Tyres

Throughout our travels, tyre problems have been an intermittent but irritating companion. Something to do with the places we go to and the ways we get there, I guess. We’ve also returned a few rental cars with their batteries in much worse condition than when we first got them, but that’s another story for another time.

In mid-2001, 6 months after we met, Greg and I took a tandem bike to Viet Nam, back in the day when there was one ATM in Hanoi and one KFC in Saigon. We planned to ride from Hanoi to Sapa, but that plan came badly undone when we wrecked the inner tubes we’d brought with us and had loads of trouble finding replacements. Despite that, we had a great trip and … well, we’re still together 18 years later, and still travelling in unorthodox ways to off-the-beaten-track places.

Then there was the time a couple of years later when we drove to Broome via the Tanami Desert with our kids, Greg’s parents and his niece. We had so much trouble with tyres on the Tanami that I bought a new set at Hall’s Creek. They were eye-wateringly expensive but worth it – it was a great trip and when I remember the trip, the last thing I think of is the cost of those tyres which ended up lasting a long time and took us on other camping trips within Australia – Simpson Desert, Innamincka, across the Nullarbor to Esperance & Israelite Bay.

And then more recently there was the Swedish rental car that got a hole in a sidewall of a tyre in Oslo and we just couldn’t find a replacement, so Avis replaced the whole car for us. And the time we ‘did’ 2 tyres within 24 hours in Namibia.

Which brings us to our latest adventure. 4 punctures and 2 blowouts. I’m not even going to add ‘so far’, because I think that’s quite enough. We’ve had to spend a couple of nights pretty much camping wherever we could find to stop because of a puncture. Always in the right rear tyre. We’re using spilt rims and the tyres themselves are all good, it’s the inner tubes that are our problem.

Yesterday was a really trying day. We ended up on the side of the road to Namibe, a sort-of resort town on the west coast, about 10 kms south of where we’d camped the previous night, with our 2nd blown inner tube of the trip and rapidly dwindling options. It happened on a stretch of road where there was barely enough space to pull off, but thank heavens it WAS the right tyre in this country where they drive on the right side of the road. Changing a tyre right beside traffic wizzing past would be deathly.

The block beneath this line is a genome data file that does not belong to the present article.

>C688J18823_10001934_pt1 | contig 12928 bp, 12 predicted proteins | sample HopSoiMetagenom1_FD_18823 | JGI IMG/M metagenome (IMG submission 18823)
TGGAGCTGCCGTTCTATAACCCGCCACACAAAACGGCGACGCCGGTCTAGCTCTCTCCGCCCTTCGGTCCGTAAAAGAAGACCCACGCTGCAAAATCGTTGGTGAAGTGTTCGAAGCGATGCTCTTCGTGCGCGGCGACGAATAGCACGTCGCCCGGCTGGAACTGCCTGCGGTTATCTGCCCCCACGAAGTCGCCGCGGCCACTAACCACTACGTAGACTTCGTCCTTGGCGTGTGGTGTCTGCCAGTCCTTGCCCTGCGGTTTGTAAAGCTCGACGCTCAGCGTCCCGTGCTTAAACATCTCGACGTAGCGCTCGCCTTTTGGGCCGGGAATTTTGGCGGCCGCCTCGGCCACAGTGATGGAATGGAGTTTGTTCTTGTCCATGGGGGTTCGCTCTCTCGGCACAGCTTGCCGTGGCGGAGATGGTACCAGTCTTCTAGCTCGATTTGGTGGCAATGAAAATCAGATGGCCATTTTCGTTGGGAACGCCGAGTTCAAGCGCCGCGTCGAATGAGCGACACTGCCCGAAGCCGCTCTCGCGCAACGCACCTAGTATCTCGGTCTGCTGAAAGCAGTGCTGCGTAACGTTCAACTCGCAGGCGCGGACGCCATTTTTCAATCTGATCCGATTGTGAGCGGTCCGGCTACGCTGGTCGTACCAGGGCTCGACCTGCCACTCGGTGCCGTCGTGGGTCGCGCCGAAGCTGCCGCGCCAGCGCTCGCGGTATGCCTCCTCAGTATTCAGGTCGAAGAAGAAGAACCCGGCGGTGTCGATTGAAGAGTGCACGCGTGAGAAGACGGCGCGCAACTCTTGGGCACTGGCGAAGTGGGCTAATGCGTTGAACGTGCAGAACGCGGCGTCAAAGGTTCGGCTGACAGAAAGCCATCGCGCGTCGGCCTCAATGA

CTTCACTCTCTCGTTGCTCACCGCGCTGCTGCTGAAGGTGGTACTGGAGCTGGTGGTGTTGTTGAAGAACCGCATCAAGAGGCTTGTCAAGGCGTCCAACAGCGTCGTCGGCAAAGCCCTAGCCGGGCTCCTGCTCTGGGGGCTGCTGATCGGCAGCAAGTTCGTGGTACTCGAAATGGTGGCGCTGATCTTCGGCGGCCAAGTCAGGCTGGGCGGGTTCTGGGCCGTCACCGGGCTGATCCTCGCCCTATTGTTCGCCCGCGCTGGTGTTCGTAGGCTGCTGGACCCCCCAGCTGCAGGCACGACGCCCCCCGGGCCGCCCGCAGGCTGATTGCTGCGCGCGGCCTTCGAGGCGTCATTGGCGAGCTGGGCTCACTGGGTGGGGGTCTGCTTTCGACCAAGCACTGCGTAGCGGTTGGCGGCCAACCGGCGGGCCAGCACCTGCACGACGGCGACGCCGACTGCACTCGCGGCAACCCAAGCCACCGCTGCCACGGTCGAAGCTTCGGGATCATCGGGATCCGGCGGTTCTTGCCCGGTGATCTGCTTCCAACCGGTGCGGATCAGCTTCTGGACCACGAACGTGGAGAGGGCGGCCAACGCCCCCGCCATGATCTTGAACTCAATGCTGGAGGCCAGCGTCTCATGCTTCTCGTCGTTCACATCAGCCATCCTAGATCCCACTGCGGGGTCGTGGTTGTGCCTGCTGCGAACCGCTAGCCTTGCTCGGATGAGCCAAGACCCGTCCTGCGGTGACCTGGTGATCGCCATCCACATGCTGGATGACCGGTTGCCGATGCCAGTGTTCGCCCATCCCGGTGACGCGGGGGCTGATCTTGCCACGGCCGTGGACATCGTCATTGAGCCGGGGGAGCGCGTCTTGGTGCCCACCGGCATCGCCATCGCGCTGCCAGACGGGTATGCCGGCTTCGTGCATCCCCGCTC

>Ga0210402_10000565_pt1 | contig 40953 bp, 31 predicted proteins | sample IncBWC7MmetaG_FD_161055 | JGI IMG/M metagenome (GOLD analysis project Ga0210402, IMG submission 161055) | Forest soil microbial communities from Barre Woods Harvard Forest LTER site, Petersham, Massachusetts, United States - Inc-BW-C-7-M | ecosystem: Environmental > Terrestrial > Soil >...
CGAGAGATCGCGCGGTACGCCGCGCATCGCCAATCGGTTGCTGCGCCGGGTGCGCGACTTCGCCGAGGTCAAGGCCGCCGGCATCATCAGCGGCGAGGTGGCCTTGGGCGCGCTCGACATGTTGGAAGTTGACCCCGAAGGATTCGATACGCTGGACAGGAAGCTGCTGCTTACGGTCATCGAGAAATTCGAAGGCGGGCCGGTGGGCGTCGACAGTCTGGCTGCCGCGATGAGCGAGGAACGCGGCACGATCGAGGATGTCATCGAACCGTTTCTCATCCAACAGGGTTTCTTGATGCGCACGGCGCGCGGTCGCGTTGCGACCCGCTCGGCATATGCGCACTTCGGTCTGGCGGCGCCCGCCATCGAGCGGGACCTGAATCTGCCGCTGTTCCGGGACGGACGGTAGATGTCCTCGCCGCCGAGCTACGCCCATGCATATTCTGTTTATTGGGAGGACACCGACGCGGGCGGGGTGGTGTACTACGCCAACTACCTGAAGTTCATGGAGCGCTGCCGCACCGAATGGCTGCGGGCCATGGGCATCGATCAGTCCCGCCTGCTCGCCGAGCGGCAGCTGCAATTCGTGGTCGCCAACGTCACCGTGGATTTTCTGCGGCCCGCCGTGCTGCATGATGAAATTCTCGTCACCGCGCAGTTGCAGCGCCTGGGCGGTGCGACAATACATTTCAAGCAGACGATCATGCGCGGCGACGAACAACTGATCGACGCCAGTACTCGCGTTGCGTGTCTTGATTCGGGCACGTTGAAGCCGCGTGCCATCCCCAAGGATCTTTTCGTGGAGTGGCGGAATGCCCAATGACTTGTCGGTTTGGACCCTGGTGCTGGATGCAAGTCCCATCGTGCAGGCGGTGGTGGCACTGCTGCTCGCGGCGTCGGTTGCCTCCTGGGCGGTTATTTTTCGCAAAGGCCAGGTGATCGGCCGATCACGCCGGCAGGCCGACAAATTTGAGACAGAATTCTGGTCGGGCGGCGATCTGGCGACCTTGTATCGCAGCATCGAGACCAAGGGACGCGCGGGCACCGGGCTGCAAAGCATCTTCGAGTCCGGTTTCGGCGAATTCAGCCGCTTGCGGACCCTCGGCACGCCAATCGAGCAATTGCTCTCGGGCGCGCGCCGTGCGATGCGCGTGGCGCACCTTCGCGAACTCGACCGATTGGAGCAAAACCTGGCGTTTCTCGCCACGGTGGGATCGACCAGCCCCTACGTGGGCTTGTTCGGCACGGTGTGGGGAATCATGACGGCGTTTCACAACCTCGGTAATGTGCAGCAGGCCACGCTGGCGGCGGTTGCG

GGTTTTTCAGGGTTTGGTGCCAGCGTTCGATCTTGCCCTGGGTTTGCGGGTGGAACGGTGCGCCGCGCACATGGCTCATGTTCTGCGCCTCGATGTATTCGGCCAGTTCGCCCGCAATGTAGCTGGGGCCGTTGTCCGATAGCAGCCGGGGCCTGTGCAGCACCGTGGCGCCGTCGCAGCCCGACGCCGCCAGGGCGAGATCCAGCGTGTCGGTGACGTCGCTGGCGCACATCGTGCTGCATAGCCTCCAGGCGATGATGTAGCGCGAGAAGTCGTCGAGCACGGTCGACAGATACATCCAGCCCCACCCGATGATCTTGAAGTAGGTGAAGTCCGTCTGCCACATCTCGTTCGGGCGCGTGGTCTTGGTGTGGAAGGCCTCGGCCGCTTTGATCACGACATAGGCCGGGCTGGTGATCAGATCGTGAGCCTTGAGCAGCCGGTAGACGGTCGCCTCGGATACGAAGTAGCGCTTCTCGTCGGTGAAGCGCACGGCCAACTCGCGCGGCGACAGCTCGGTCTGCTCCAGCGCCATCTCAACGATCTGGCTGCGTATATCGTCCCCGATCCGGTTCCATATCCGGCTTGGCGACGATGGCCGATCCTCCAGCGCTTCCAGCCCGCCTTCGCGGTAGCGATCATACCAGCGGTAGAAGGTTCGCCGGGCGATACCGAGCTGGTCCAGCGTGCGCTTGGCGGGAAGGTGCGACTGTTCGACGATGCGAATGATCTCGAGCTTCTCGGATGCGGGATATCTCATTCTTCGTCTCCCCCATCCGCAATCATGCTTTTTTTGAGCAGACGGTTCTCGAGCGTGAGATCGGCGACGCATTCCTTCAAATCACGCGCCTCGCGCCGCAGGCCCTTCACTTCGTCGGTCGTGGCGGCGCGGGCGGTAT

Part our emergency kit is 2 hazard triangles and I put them out about 50m on either side of Clancy, to warn oncoming traffic. Trucks were decent and slowed down & drove on the other side of the road, most cars didn’t even adjust their speed although a couple did stop and offer to help. A tow truck drove the 50kms out from Namibe to see if we needed his services but we declined with thanks. At that stage we still only had 3 wheels on Clancy, so getting him on the back of the truck would have been tricky. We think someone must have just sent him out ‘on spec’.

We do have 2 spares, but by then we were down to: 2 wrecked inner tubes, one that had been patched and 3 remaining decent tyres. So Greg hopped online and found a really good piece of advice on the Beadell Tours page which suggested using talcum powder between the inner tube and the tyre to stop friction. We have talcum powder because Greg uses it when he makes fibreglass. Definitely worth a try. So, we limped into Namibe doing 40km/hr and with me watching the Tyredog tyre pressure monitor the whole time.

Then how do find a tyre place? We drove around a few streets in the centre of town without success, then Greg had the excellent idea of asking a policeman. There were a few gathered around a modest building which turned out to be the police station. One of them in plain clothes offered to go with Greg to show him where to go, while I waited inside the station. First place had none, but recommended another place where Greg bought the shop’s entire stock of 2 inner tubes.

Greg fixing inner tubes by the side of the road. He tried using a patch from a burst tube … unsuccessfully. Note the rock in the top rhs of the pic, holding the guy rope of the shelter in place.


By this time we’d moved back to a spot just off the road where there was more room to work
Camped south of Caraculco fixing tyres

We’re now heading south-east to Virei to visit Tchitundo-Hulo – petroglyphs and rock paintings. Last night we pulled off the road about 15kms south of Namibe and drove over a sand dune to be partially protected from the impending thunderstorm which hit about 5 minutes after we stopped. Honestly, the best thing about yesterday was standing naked in the rain, washing off the grime of the day

 

Dawn – camped in the Namibe desert south of Caraculo
Judy negotiating to get our Jerry cans filled at the Puma station. Note the Armed guard carrying an AK-47. There were 2 armed guards at all the Puma stations we visited. They were friendly and polite.
Camped again in the Naimbe desert 15km south-west of Naimbe.

 

 

 

 

6 thoughts on “Tyres”

  1. Hhmmm….dancing naked in the rain….feeling a bit glad there aren’t pictures of that!!!!! You are very brave camping in some spots that might not always be safe, I’m wondering?

    1. Thanks Chris, we thought we’d spare everyone the dancing in the rain photos! We’ve been mostly camping where there’s no one around, and when we saw people during those first few nights we were here, they were friendly and not threatening. When we camp near people, we lock everything up at night and because the camper is painted dark green, once we’ve closed the door to our bedroom, no light gets out.

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